By Jason Davis – WASHINGTON, DC (Oct 14, 2020) US Soccer Players - When total redemption undoes deepest despair, it's easy to forget just how bleak the dark times were. There's a trick our minds play on us, something akin to a coping mechanism, that pushes out negative memories in favor of better ones. Columbus Crew fans might know a thing or two about this phenomenon. "It's always darkest before the dawn", as they say. Crew fans might also be able to explain why it sometimes takes suffering to bring about new hope.
On Monday, Columbus Crew fans celebrated the anniversary of the day that washed away a year full of bleak memories. October 12 marked two years since one of Major League Soccer's original franchises, a team that helped usher in the soccer-specific stadium era in American soccer, didn't relocate to Austin, Texas.
Who to credit for the "saving" is worth a quick examination. The simple answer to the question is the new investor/operators of the Crew, led by Jimmy and Dee Haslem owners of the Cleveland Browns and the Edwards family headed by the Crew's team doctor for the last 25 years, Dr. Pete Edwards. It was the money that allowed MLS to shift ownership of the Crew to new, locally invested people.
Less tangibly, it was the fans in Columbus who saved the Crew. The moment the news broke of a potential move, soccer fans in the region mobilized in opposition. The Save The Crew movement is entirely modern in the sense that it first formed around a hashtag and then grew into an organized response. It's fair to say that if not for those fans, it would be a different story.
That version of the story would be familiar to fans across the country. Relocating teams is part of American sports. After more than a century of watching owners take their franchises and move them wherever best served their businesses, American sports culture became numb to the practice. There are almost more American cities with a story about a lost sports team than there are without one. No place is immune.
Under its previous investor/operator, Columbus was a problem. There was the lack of positive "business metrics." The club's stadium was aging in place at the fairgrounds rather than downtown. Meanwhile, one of the cities that's normally high on the list of best places to live was showing interest. Austin turned into more than a possibility. Fans there gathered and celebrated, acting as if the deal was already done. It seemed like the Crew was on its way to becoming the Texas capital's first major league professional sports team. There was an announcement of a name, logo, and slogan.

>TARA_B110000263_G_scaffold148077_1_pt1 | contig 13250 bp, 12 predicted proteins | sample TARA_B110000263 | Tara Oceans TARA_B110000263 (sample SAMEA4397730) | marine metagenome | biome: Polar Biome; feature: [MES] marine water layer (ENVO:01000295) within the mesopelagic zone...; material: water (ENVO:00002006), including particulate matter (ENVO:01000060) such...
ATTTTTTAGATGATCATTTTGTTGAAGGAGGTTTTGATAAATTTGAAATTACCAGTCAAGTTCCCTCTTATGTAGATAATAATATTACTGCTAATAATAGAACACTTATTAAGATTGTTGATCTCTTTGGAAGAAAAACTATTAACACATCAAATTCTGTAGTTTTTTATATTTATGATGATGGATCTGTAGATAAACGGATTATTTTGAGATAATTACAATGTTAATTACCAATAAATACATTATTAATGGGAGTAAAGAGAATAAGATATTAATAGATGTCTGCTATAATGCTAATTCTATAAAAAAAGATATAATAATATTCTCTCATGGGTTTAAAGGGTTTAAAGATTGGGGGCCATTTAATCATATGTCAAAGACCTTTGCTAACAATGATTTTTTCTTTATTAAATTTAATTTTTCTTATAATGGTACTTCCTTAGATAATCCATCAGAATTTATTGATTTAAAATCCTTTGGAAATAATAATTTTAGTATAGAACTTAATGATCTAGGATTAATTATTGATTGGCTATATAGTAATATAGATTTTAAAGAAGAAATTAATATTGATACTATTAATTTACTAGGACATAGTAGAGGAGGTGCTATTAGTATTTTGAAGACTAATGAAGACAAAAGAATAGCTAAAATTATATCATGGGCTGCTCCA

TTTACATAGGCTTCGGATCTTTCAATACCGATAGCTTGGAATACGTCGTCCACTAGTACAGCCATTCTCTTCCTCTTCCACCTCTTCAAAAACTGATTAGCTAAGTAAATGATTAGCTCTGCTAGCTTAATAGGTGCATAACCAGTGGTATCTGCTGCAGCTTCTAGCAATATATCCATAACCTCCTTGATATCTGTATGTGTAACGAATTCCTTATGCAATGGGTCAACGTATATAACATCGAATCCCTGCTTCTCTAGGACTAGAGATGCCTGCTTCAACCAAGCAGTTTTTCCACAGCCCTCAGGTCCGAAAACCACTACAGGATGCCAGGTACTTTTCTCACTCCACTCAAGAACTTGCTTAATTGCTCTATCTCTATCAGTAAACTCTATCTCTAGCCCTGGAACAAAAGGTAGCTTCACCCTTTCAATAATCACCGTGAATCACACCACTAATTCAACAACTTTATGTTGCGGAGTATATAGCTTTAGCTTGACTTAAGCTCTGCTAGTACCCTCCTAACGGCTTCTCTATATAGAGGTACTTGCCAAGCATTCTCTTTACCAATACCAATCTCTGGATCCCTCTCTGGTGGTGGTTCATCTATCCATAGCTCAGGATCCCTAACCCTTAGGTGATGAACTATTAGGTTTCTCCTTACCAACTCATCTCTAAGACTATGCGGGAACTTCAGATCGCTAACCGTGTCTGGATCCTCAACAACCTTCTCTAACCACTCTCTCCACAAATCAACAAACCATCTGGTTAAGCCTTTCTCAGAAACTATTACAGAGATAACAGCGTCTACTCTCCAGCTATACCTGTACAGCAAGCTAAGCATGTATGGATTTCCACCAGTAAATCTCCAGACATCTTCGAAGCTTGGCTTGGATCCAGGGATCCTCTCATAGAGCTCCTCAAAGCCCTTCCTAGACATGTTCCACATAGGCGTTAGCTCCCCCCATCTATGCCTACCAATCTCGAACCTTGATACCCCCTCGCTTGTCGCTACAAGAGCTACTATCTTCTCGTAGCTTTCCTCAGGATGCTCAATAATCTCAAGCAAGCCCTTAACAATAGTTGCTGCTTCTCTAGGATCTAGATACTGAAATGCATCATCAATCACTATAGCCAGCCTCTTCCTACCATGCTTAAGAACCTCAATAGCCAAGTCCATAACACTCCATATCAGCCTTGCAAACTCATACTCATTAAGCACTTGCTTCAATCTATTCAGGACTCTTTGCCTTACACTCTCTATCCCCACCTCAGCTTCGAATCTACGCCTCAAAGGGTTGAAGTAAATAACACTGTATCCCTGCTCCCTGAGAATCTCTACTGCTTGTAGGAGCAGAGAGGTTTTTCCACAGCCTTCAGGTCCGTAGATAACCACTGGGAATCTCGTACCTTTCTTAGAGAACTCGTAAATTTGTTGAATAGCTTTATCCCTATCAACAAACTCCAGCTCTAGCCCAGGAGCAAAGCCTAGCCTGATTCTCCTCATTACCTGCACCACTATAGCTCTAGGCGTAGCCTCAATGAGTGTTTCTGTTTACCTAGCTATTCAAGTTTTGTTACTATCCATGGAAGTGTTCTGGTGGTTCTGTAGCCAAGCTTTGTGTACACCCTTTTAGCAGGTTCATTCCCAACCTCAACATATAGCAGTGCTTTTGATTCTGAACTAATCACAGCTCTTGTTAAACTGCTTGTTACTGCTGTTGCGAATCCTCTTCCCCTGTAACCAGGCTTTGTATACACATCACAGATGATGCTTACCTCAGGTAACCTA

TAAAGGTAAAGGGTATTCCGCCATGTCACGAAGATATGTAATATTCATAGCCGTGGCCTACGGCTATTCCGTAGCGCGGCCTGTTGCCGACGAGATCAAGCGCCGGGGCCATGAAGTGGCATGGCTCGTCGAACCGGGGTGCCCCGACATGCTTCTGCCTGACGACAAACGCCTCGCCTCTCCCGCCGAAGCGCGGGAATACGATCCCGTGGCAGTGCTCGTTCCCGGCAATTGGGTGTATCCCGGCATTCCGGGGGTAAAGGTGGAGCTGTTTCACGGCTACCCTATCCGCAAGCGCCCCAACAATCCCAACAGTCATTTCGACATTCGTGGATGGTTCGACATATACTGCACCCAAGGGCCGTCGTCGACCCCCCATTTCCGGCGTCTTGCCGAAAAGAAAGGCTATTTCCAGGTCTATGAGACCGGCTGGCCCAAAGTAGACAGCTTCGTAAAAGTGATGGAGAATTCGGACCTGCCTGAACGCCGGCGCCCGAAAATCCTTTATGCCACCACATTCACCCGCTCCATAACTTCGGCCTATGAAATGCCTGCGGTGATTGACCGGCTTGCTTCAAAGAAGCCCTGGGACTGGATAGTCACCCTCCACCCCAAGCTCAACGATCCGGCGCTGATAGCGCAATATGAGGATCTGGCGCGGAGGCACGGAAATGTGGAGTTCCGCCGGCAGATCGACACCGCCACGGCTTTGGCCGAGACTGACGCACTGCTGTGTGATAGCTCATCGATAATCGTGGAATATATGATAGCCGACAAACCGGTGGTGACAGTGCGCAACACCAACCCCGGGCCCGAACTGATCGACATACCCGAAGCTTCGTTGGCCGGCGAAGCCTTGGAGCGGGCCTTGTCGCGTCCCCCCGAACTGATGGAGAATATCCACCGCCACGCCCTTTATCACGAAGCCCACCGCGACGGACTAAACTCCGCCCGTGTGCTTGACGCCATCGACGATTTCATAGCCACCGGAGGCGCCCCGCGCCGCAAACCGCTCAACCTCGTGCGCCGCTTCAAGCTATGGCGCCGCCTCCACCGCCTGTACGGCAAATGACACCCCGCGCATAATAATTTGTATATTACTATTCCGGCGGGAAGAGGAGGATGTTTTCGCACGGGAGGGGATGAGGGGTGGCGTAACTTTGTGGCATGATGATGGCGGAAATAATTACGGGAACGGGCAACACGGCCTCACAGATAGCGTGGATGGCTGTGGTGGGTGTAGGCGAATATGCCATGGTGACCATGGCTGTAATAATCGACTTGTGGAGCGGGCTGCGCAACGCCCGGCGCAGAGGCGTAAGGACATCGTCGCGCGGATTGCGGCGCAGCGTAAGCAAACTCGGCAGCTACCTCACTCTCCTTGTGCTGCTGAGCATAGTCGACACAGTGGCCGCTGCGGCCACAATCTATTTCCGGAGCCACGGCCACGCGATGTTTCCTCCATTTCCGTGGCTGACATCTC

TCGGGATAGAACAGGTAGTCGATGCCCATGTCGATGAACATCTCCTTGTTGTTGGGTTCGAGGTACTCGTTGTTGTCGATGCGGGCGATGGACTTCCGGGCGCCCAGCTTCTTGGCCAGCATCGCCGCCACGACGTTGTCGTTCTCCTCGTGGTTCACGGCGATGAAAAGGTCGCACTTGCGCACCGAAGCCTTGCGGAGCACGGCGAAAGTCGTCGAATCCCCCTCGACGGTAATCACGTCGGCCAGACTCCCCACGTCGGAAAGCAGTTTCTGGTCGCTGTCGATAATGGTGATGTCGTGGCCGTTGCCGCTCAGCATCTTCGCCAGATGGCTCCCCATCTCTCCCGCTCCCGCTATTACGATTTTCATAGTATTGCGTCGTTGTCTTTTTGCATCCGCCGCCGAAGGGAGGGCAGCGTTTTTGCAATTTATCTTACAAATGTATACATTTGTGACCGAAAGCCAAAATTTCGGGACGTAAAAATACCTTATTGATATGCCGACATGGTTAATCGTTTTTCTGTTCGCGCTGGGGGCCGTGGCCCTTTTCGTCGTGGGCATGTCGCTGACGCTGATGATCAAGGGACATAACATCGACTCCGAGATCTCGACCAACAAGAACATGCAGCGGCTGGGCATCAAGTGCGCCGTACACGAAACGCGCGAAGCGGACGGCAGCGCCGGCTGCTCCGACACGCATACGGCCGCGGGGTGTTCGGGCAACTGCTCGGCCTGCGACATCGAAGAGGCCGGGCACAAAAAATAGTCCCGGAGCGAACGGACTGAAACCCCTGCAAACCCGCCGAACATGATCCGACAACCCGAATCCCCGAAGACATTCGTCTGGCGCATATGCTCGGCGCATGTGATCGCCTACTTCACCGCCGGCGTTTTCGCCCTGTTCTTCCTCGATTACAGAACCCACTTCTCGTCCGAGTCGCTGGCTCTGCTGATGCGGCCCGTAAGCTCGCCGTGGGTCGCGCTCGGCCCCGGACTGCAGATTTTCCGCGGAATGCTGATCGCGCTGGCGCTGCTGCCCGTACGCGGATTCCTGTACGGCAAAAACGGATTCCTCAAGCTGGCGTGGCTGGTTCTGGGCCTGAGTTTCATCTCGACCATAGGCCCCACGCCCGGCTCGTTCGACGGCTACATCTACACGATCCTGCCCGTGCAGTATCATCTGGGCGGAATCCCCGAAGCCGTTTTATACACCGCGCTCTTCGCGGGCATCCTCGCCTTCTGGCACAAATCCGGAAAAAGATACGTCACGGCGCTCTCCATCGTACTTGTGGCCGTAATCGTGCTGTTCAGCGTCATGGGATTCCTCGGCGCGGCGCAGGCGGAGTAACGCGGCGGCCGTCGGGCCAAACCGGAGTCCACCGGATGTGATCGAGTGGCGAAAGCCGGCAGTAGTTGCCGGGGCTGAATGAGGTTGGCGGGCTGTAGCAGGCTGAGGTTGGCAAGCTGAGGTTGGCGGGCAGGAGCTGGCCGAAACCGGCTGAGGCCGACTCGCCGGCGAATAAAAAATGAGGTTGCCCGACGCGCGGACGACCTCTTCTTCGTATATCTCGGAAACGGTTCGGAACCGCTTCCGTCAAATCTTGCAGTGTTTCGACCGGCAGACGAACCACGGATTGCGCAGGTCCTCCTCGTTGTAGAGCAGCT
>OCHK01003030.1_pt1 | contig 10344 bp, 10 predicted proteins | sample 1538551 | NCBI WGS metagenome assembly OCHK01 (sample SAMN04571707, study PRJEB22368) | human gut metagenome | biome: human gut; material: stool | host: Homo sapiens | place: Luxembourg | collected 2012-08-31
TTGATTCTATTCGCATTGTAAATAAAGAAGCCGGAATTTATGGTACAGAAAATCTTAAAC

Meanwhile, the State of Ohio joined the fight on the side of the Crew. Those entities might have stepped up even in the absence of a well-organized fan movement, but the noise made by the Save the Crew group played a role in forcing a quick response. Ohio even went so far as to sue Precourt Sports Ventures under a statute created after Art Modell moved the Cleveland Browns to Baltimore in the late 90s. That law is one of the few attempts to throw up barriers for owners always looking for a sweeter deal.
As it turns out, Major League Soccer granted Precourt Sports Ventures an out in its operator agreement. That specifically allowed the team to relocate to Austin under certain circumstances. Of course, the Crew didn't move to Austin in the end. Instead, MLS took the only option that made sense.
The Crew will open a new state-of-the-art soccer venue in Columbus's downtown stadium district in early 2021. That should change the "business metrics" of the club, just a little. What began in October 2018 invigorated an original MLS city in an era when original MLS franchises are struggling to keep pace with newer expansion franchises.
Let's state this plainly because it remains the most remarkable note about the Save the Crew success: There is nothing like it in the annals of professional sports in the United States. Top-level soccer may be relatively new to the pro sports scene in America, but that doesn't mean it isn't subject to the same issues as older leagues. Never before had a fan movement successfully prevented a team from moving.
This wasn't a stadium deal somewhere else falling through or a sale coming up short. It wasn't even the fans of the old Tulsa Roughnecks keeping their team in business through a fundraiser. This was soccer fans in Columbus rising up and saving their team.
Two years after saving the Crew, there's a new investor/operator in place with a new stadium on the way. On the field, the club is a contender. It's part of an overall hopeful outlook that promises big things for an MLS original. It's the continuing story of the people and what they did to keep their team.
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Photo by Jeremy Olson - ISIPhotos.com